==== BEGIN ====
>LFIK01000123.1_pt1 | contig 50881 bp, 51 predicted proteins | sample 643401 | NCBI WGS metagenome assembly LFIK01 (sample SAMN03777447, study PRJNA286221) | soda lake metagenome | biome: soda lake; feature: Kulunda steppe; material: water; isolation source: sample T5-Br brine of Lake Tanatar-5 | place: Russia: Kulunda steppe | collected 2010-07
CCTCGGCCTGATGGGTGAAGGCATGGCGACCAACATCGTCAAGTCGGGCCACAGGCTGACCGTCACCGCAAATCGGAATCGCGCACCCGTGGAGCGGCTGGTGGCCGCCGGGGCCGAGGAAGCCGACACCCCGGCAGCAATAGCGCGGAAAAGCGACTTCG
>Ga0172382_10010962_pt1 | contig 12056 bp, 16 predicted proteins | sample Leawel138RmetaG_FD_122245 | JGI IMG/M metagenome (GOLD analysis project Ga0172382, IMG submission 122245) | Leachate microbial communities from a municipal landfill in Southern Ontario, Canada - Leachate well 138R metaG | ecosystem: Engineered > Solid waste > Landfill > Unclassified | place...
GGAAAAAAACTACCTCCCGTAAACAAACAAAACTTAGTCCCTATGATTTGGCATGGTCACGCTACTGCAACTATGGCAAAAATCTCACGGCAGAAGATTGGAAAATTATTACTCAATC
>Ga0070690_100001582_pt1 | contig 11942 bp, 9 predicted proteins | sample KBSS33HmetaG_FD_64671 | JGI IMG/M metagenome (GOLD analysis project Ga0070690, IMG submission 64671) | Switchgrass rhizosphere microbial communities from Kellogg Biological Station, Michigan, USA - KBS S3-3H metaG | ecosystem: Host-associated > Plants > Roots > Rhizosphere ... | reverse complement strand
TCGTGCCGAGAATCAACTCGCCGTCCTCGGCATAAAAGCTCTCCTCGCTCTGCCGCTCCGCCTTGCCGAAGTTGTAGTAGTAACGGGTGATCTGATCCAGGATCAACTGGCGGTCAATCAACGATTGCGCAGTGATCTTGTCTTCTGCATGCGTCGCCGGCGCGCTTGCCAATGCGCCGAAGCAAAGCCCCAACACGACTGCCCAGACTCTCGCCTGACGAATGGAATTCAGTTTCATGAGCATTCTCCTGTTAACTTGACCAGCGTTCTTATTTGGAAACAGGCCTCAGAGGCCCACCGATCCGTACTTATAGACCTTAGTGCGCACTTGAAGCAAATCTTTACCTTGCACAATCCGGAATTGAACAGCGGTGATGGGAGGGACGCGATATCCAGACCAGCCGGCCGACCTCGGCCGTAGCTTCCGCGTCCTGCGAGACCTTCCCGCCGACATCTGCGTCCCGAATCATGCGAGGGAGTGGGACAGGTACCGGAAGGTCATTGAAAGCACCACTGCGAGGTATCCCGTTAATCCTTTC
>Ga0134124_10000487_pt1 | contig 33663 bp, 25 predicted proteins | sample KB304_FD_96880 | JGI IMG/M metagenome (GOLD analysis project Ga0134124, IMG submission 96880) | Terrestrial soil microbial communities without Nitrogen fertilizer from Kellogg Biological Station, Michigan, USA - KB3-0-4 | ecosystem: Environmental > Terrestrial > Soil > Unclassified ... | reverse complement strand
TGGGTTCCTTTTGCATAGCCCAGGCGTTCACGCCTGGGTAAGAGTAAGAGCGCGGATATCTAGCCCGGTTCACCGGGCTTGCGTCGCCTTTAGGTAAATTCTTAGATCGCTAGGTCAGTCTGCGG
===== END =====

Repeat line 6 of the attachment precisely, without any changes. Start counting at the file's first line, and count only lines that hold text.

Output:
TCGTGCCGAGAATCAACTCGCCGTCCTCGGCATAAAAGCTCTCCTCGCTCTGCCGCTCCGCCTTGCCGAAGTTGTAGTAGTAACGGGTGATCTGATCCAGGATCAACTGGCGGTCAATCAACGATTGCGCAGTGATCTTGTCTTCTGCATGCGTCGCCGGCGCGCTTGCCAATGCGCCGAAGCAAAGCCCCAACACGACTGCCCAGACTCTCGCCTGACGAATGGAATTCAGTTTCATGAGCATTCTCCTGTTAACTTGACCAGCGTTCTTATTTGGAAACAGGCCTCAGAGGCCCACCGATCCGTACTTATAGACCTTAGTGCGCACTTGAAGCAAATCTTTACCTTGCACAATCCGGAATTGAACAGCGGTGATGGGAGGGACGCGATATCCAGACCAGCCGGCCGACCTCGGCCGTAGCTTCCGCGTCCTGCGAGACCTTCCCGCCGACATCTGCGTCCCGAATCATGCGAGGGAGTGGGACAGGTACCGGAAGGTCATTGAAAGCACCACTGCGAGGTATCCCGTTAATCCTTTC